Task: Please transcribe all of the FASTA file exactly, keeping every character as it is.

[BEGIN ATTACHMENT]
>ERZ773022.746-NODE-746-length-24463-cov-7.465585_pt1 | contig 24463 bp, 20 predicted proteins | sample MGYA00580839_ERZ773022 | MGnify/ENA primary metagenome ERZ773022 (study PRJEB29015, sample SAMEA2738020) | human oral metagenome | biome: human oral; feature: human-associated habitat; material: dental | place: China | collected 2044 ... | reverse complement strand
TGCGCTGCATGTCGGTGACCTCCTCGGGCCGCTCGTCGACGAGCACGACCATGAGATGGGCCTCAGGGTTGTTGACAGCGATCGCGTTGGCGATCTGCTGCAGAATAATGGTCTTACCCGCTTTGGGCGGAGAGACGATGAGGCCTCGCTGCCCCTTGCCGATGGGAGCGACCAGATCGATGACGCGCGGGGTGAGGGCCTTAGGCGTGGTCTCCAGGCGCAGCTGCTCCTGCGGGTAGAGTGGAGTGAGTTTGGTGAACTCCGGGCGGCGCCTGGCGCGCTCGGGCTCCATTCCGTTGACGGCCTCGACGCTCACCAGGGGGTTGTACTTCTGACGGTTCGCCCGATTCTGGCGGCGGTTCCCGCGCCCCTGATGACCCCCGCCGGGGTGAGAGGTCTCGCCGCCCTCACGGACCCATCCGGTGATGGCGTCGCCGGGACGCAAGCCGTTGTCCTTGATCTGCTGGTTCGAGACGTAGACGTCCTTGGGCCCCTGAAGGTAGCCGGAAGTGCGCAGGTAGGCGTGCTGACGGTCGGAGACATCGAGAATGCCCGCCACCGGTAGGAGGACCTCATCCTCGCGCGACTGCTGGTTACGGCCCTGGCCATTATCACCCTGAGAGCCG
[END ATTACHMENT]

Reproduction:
>ERZ773022.746-NODE-746-length-24463-cov-7.465585_pt1 | contig 24463 bp, 20 predicted proteins | sample MGYA00580839_ERZ773022 | MGnify/ENA primary metagenome ERZ773022 (study PRJEB29015, sample SAMEA2738020) | human oral metagenome | biome: human oral; feature: human-associated habitat; material: dental | place: China | collected 2044 ... | reverse complement strand
TGCGCTGCATGTCGGTGACCTCCTCGGGCCGCTCGTCGACGAGCACGACCATGAGATGGGCCTCAGGGTTGTTGACAGCGATCGCGTTGGCGATCTGCTGCAGAATAATGGTCTTACCCGCTTTGGGCGGAGAGACGATGAGGCCTCGCTGCCCCTTGCCGATGGGAGCGACCAGATCGATGACGCGCGGGGTGAGGGCCTTAGGCGTGGTCTCCAGGCGCAGCTGCTCCTGCGGGTAGAGTGGAGTGAGTTTGGTGAACTCCGGGCGGCGCCTGGCGCGCTCGGGCTCCATTCCGTTGACGGCCTCGACGCTCACCAGGGGGTTGTACTTCTGACGGTTCGCCCGATTCTGGCGGCGGTTCCCGCGCCCCTGATGACCCCCGCCGGGGTGAGAGGTCTCGCCGCCCTCACGGACCCATCCGGTGATGGCGTCGCCGGGACGCAAGCCGTTGTCCTTGATCTGCTGGTTCGAGACGTAGACGTCCTTGGGCCCCTGAAGGTAGCCGGAAGTGCGCAGGTAGGCGTGCTGACGGTCGGAGACATCGAGAATGCCCGCCACCGGTAGGAGGACCTCATCCTCGCGCGACTGCTGGTTACGGCCCTGGCCATTATCACCCTGAGAGCCG